When laziness meets syntax.

From some point on, I found myself replacing

if (cond) {
	cmd1;
} else {
	cmd2;
}
with
(cond) ? cmd1 : cmd2;
which is not only way shorter but also way less readable. Granted, this if-construction always seems to need an else-branch. But wait. What is it doing? The ?-operator evaluates cond, then either returns the value of cmd1 or cmd2 (where cmd1/cmd2 are expected to be expressions). Which also leads the way to overcome two major issues in the use of ? as replacement for if (which is, I can only repeat myself, ONE FUCKING CHARACTER LONGER -- think of the space savings! Before you find the : and the 1...).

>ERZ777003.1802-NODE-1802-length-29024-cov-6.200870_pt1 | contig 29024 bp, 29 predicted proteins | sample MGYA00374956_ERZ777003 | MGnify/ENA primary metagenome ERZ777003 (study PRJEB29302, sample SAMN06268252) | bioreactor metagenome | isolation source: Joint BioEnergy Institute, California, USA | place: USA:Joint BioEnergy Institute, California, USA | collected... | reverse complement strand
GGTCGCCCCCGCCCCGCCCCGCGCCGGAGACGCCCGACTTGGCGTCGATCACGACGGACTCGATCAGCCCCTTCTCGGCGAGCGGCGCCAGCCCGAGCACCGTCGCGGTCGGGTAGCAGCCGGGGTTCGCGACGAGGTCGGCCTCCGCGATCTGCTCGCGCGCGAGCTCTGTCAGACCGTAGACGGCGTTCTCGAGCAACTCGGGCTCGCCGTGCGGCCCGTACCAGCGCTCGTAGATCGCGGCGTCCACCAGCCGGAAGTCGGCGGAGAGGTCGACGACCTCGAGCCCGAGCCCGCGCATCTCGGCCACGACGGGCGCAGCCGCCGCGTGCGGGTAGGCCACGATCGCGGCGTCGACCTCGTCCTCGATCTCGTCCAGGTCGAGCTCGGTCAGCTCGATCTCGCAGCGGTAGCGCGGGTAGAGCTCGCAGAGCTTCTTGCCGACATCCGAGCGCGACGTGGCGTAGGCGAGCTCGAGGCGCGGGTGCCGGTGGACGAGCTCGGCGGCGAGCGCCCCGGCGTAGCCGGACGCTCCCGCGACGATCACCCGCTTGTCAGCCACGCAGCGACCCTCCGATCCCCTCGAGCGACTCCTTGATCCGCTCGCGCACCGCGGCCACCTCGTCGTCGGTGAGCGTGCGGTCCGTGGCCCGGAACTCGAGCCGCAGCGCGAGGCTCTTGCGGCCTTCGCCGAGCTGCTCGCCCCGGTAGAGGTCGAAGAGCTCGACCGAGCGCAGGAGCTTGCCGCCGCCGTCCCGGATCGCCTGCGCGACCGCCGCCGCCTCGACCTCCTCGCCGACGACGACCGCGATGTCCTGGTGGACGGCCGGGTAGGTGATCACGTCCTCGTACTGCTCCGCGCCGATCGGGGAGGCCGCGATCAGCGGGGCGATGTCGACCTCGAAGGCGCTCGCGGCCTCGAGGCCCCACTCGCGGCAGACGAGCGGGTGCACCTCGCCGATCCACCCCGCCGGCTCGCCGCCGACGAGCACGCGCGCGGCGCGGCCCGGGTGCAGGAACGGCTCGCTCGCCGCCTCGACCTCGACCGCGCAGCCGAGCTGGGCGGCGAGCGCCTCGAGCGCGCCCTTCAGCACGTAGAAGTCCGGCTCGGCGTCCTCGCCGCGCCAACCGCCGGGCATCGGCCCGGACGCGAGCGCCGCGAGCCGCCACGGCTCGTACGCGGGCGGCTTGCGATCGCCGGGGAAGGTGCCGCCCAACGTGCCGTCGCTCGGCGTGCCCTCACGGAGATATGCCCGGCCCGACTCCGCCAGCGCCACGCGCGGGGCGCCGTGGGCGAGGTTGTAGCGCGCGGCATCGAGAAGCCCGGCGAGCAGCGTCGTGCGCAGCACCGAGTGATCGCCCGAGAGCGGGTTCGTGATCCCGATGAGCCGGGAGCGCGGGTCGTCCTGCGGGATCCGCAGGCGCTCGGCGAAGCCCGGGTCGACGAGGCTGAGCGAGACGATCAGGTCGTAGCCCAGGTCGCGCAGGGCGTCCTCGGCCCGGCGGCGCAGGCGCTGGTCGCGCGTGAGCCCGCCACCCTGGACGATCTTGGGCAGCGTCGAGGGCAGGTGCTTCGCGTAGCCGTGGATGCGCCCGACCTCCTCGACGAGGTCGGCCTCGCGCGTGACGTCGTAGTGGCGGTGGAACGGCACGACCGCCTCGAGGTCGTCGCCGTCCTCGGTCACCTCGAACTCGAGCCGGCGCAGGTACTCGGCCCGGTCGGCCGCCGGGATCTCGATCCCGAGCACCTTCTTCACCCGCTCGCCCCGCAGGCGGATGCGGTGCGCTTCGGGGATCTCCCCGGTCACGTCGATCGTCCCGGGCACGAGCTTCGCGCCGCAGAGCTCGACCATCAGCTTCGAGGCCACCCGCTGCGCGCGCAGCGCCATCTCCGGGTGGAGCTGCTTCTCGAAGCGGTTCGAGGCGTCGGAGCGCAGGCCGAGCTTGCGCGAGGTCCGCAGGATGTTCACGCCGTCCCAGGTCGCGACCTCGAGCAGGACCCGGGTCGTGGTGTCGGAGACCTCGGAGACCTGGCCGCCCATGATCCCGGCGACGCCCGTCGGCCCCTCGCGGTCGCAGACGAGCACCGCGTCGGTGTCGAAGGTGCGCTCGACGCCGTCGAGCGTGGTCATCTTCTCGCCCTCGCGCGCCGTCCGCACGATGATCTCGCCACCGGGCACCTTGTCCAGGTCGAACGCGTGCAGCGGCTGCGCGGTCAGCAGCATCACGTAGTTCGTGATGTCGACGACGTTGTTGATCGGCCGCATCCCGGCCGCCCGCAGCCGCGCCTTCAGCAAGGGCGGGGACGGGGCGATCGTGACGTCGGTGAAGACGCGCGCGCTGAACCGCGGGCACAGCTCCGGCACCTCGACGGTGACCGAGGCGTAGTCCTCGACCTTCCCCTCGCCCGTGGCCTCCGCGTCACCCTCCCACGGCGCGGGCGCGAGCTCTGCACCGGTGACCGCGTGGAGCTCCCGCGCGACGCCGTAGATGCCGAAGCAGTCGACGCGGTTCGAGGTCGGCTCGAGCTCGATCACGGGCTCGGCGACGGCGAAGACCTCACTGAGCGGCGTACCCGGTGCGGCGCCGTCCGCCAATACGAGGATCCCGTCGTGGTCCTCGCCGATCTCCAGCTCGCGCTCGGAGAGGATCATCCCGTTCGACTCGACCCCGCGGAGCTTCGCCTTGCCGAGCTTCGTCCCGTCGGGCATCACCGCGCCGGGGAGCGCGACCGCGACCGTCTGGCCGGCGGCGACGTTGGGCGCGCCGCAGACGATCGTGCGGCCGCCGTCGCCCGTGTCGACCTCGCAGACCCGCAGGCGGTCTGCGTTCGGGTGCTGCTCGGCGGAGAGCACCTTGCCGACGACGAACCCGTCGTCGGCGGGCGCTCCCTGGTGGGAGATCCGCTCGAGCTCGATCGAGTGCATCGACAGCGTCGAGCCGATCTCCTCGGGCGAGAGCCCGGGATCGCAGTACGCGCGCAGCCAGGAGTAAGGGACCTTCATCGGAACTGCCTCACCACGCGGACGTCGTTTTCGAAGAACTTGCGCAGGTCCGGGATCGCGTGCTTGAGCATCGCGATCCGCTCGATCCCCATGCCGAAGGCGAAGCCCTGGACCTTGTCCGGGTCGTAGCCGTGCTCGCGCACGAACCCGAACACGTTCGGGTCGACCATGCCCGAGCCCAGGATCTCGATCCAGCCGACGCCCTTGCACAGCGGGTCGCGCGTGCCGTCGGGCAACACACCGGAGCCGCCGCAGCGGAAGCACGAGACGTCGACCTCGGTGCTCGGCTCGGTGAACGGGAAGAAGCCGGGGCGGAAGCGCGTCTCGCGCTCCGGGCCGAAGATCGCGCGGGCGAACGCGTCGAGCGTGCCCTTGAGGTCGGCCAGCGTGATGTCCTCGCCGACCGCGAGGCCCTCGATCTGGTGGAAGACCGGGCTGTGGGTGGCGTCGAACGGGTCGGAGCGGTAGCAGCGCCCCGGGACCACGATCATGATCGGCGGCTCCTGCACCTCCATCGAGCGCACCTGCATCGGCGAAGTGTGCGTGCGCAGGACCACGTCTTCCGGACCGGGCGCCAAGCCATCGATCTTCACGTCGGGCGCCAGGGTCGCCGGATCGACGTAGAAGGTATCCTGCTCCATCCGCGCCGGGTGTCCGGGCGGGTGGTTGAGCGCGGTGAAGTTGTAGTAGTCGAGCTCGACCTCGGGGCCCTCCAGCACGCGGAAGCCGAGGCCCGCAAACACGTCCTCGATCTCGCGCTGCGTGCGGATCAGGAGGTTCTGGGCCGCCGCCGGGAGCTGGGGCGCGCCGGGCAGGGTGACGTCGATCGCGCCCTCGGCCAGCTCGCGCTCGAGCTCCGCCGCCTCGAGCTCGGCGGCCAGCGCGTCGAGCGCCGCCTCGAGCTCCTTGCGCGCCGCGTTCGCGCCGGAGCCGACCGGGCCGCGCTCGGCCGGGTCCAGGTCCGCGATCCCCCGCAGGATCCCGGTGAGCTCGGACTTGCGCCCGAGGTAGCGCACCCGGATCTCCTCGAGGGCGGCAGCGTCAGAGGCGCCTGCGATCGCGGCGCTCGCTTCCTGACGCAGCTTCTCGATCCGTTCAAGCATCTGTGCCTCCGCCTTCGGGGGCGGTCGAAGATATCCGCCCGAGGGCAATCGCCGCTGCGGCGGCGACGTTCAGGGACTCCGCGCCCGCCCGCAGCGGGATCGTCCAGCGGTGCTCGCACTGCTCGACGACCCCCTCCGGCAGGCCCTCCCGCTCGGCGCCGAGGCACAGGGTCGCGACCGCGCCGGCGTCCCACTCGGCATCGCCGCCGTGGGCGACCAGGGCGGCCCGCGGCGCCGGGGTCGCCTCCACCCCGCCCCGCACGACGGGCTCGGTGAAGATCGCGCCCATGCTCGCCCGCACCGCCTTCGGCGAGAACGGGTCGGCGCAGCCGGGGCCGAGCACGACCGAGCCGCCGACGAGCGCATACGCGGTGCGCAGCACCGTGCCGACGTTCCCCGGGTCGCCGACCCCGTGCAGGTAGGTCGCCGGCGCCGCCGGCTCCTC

You want no else-branch? Replace it with a numeral:
(cond) ? cmd : 1;
But there's still an issue unsolved: What if you need to execute more than one command? The ?-construction expects an expression, not a command/block of commands. So you cannot go for
(cond) ? { cmd1; cmd2 } : 1;
... which is when you should think back to that one piece of C syntax you almost never use -- the comma!
(cond) ? cmd1, cmd2 : 1;
Now isn't that a progress in terms of readability, effictiveness, and comfort compared to
if (cond) {
	cmd1;
	cmd2;
}

Stichworte:


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